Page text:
The most versatile microelectronics manufacturing and research facility in the world is less than twenty minutes from the Orlando International Airport. Located in Osceola County, Fla., BRIDG provides more than 109,000 square feet of lab and office space for researchers to develop the next generation of smart sensors, photonics, and optics that connect the world through the Internet of Things (loT). That connection will change the way we live and will help solve some of the planet’s biggest problems.
BRIDG Facility in Osceola County, Fla.
To get there, companies must test technology in a specialty controlled environment. BRIDG’s facilities, which will include a vibration and particle free cleanroom even better than Class 1,000, are unique and among just a handful of advanced manufacturing facilities of its kind in the world.
“There’s a sophisticated process associated with manufacturing sensors and photonics devices,” explains Chester Kennedy, CEO of BRIDG. “We’re providing the perfect infrastructure for advanced manufacturing companies to be successful.”
Kennedy says BRIDG will foster collaboration among government, universities and industry and allow researchers to develop tools and processes in an environment where technology can be tested before it goes into mass production. “The key is allowing industry to solve issues together,” he adds.
BRIDG’s partners include Osceola County Government, the University of Central Florida, the Florida High Tech Corridor Council, Enterprise Florida, the State of Florida and the Orlando Economic Partnership as well as Harris Corporation, Photon-X, PhotonDelta, Argonne National Laboratory, Aurora Semiconductor, BrainPort and imec, the world-leading nanoelectronics research center.
“We’re setting up a design center [co-located with BRIDG], in fact, it’s our first photonics design center in the U.S.,” says Luc Van Den Hove, imec President and CEO.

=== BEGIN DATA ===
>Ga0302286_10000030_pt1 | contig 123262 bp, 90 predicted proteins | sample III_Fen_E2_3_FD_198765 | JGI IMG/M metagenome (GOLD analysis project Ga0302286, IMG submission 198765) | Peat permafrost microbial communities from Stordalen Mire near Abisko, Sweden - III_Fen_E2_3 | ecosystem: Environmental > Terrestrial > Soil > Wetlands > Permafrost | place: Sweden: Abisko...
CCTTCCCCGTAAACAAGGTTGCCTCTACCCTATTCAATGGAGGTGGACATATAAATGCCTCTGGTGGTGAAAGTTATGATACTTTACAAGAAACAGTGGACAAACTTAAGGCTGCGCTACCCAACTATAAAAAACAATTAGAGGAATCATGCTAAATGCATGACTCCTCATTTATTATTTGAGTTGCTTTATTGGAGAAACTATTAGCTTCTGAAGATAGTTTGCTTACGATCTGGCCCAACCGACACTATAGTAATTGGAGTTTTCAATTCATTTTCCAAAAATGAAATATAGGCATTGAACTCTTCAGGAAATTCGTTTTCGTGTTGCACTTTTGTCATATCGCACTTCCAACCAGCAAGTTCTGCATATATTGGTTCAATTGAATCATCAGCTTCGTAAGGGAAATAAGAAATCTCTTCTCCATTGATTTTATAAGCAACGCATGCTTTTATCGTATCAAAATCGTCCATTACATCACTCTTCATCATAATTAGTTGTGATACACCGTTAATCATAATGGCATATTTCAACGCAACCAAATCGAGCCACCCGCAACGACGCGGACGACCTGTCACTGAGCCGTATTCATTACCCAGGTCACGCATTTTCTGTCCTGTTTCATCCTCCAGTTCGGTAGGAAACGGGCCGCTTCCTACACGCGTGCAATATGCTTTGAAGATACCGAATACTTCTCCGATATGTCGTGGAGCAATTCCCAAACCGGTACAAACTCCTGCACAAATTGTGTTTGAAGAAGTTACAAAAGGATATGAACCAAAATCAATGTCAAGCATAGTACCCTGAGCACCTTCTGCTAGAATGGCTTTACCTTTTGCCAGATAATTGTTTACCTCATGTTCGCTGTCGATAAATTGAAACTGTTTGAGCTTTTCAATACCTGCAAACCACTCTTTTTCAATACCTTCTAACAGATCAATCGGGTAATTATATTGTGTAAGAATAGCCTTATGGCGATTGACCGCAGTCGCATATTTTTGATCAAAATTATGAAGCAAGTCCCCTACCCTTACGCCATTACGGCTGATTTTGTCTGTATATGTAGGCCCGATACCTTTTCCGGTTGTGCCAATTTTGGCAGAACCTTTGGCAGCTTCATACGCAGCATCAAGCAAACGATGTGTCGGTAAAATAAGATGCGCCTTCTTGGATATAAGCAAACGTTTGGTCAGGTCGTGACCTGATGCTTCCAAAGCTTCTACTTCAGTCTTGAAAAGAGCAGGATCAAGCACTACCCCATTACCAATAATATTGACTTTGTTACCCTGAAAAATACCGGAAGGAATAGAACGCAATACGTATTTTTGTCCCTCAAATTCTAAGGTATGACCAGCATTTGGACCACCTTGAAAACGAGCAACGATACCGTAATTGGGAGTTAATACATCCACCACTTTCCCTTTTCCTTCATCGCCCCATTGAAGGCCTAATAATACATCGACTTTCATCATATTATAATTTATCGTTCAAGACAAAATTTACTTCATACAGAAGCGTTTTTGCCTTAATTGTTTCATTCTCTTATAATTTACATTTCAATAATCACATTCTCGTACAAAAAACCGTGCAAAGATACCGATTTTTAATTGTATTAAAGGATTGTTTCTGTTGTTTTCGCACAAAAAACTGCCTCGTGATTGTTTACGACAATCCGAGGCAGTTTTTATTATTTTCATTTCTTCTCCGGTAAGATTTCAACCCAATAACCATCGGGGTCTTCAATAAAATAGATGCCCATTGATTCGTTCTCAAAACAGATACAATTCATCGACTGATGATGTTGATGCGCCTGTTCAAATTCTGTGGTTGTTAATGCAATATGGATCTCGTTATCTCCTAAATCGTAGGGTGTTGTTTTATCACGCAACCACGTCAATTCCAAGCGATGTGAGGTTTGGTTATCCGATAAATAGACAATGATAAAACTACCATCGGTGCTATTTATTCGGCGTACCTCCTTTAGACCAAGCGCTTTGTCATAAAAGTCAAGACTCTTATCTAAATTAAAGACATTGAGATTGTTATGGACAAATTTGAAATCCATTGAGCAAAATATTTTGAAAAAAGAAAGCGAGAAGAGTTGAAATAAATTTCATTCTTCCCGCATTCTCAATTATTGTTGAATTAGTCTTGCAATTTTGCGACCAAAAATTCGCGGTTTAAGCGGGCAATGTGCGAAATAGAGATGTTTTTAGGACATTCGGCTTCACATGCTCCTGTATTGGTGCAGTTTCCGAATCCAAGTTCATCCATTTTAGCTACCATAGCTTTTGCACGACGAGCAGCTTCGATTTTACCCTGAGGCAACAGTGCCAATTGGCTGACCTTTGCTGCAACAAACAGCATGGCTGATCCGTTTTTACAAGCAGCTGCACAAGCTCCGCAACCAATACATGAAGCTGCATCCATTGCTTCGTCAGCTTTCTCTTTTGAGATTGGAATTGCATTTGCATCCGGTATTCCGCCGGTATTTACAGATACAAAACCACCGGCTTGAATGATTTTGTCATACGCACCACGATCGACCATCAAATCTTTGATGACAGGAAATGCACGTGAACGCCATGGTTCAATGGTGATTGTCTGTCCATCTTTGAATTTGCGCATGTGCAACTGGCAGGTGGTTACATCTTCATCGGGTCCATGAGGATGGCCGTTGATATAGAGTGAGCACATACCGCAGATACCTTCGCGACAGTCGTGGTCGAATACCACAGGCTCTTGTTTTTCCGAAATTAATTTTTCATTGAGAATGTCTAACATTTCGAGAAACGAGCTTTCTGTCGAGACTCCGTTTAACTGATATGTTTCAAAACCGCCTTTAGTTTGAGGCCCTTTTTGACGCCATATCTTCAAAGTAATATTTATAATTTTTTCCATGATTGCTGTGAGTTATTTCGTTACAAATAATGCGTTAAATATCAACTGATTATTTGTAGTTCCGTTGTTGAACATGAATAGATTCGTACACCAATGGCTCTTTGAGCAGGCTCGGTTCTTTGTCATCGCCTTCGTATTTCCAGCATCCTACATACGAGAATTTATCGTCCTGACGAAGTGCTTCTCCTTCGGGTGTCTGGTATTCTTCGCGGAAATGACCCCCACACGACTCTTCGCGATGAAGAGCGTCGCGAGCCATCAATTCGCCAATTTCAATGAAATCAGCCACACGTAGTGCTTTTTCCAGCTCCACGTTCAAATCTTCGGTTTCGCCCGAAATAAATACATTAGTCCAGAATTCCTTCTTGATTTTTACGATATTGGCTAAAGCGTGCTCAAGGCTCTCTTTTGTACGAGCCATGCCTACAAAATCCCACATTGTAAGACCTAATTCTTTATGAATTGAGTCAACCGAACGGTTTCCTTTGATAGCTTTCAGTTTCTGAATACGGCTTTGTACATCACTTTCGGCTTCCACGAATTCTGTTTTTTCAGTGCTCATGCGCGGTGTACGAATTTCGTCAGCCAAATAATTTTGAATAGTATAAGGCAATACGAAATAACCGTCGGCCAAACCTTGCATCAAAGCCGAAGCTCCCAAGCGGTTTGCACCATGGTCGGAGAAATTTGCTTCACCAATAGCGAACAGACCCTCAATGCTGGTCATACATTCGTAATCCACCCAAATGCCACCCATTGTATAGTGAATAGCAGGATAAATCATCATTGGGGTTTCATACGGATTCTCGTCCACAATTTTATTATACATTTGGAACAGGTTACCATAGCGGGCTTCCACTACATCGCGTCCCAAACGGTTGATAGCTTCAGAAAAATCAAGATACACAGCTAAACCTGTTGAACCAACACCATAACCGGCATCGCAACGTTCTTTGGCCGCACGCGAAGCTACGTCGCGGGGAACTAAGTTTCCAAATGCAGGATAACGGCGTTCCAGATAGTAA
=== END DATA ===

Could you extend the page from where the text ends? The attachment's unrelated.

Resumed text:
The design center will allow experts to work together and synthesize products while breaking down the barriers that often stop innovation in its tracks. It also puts BRIDG in a strong strategic position to pursue federal contracts and attract other major industry players who are among the most well-regarded institutions in the world. A significant contract was awarded in 2016 giving BRIDG, UCF and MIT the ability to work on a multi-million dollar Department of Defense initiative to create smart fiber technology for military and commercial applications.
Clean room space in the BRIDG facility.
Kennedy stresses BRIDG’s development will continue to evolve over the next several decades and represents a long-term investment in the region’s economic infrastructure. He says BRIDG will serve as a catalyst for transformational economic growth impacting the entire Orlando regional economy.
“We’re only a few exits down the Florida Turnpike, so Lake County is well positioned to benefit from BRIDG,” says Robert Chandler, director of economic growth for Lake County. “We’re doing a lot to keep up with the demand in technology-based jobs, and with BRIDG, the demand is only going to grow exponentially.”
The impact is already being seen in the region’s four school districts where STEM programs have been incorporated into primary schools, starting as early as kindergarten. The programs are helping to prepare students for higher-level courses such as those now being offered at Valencia College’s Advanced Manufacturing Training Center, Lake Technical College, and at the College of Optics & Photonics at the University of Central Florida.
“BRIDG represents one of the most transformational initiatives this region has ever seen,” says Kennedy. “The positive impacts will be felt for generations to come. It will enhance economic and job growth, and it will solidify this region as a true research and development hub.”